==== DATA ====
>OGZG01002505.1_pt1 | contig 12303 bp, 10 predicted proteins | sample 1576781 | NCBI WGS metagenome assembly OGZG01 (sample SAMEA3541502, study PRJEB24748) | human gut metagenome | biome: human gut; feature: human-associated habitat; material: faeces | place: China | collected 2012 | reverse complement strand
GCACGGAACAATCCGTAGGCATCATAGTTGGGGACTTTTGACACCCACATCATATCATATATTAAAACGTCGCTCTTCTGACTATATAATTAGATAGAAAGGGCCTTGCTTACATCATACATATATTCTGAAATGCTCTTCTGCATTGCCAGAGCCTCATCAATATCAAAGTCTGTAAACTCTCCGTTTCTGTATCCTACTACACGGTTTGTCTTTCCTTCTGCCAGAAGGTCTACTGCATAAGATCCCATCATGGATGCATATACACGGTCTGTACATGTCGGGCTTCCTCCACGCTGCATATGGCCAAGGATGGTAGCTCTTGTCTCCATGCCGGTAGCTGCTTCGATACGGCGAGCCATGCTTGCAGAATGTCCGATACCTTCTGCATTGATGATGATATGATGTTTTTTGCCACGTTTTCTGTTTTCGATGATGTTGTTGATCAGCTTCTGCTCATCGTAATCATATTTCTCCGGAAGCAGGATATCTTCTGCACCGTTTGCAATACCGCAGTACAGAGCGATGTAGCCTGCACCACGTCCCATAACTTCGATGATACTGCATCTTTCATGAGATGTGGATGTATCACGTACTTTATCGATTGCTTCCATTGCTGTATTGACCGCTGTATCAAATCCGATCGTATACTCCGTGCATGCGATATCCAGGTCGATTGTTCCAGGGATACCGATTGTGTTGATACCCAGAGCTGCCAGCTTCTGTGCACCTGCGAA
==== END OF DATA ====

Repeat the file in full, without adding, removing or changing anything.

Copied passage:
>OGZG01002505.1_pt1 | contig 12303 bp, 10 predicted proteins | sample 1576781 | NCBI WGS metagenome assembly OGZG01 (sample SAMEA3541502, study PRJEB24748) | human gut metagenome | biome: human gut; feature: human-associated habitat; material: faeces | place: China | collected 2012 | reverse complement strand
GCACGGAACAATCCGTAGGCATCATAGTTGGGGACTTTTGACACCCACATCATATCATATATTAAAACGTCGCTCTTCTGACTATATAATTAGATAGAAAGGGCCTTGCTTACATCATACATATATTCTGAAATGCTCTTCTGCATTGCCAGAGCCTCATCAATATCAAAGTCTGTAAACTCTCCGTTTCTGTATCCTACTACACGGTTTGTCTTTCCTTCTGCCAGAAGGTCTACTGCATAAGATCCCATCATGGATGCATATACACGGTCTGTACATGTCGGGCTTCCTCCACGCTGCATATGGCCAAGGATGGTAGCTCTTGTCTCCATGCCGGTAGCTGCTTCGATACGGCGAGCCATGCTTGCAGAATGTCCGATACCTTCTGCATTGATGATGATATGATGTTTTTTGCCACGTTTTCTGTTTTCGATGATGTTGTTGATCAGCTTCTGCTCATCGTAATCATATTTCTCCGGAAGCAGGATATCTTCTGCACCGTTTGCAATACCGCAGTACAGAGCGATGTAGCCTGCACCACGTCCCATAACTTCGATGATACTGCATCTTTCATGAGATGTGGATGTATCACGTACTTTATCGATTGCTTCCATTGCTGTATTGACCGCTGTATCAAATCCGATCGTATACTCCGTGCATGCGATATCCAGGTCGATTGTTCCAGGGATACCGATTGTGTTGATACCCAGAGCTGCCAGCTTCTGTGCACCTGCGAA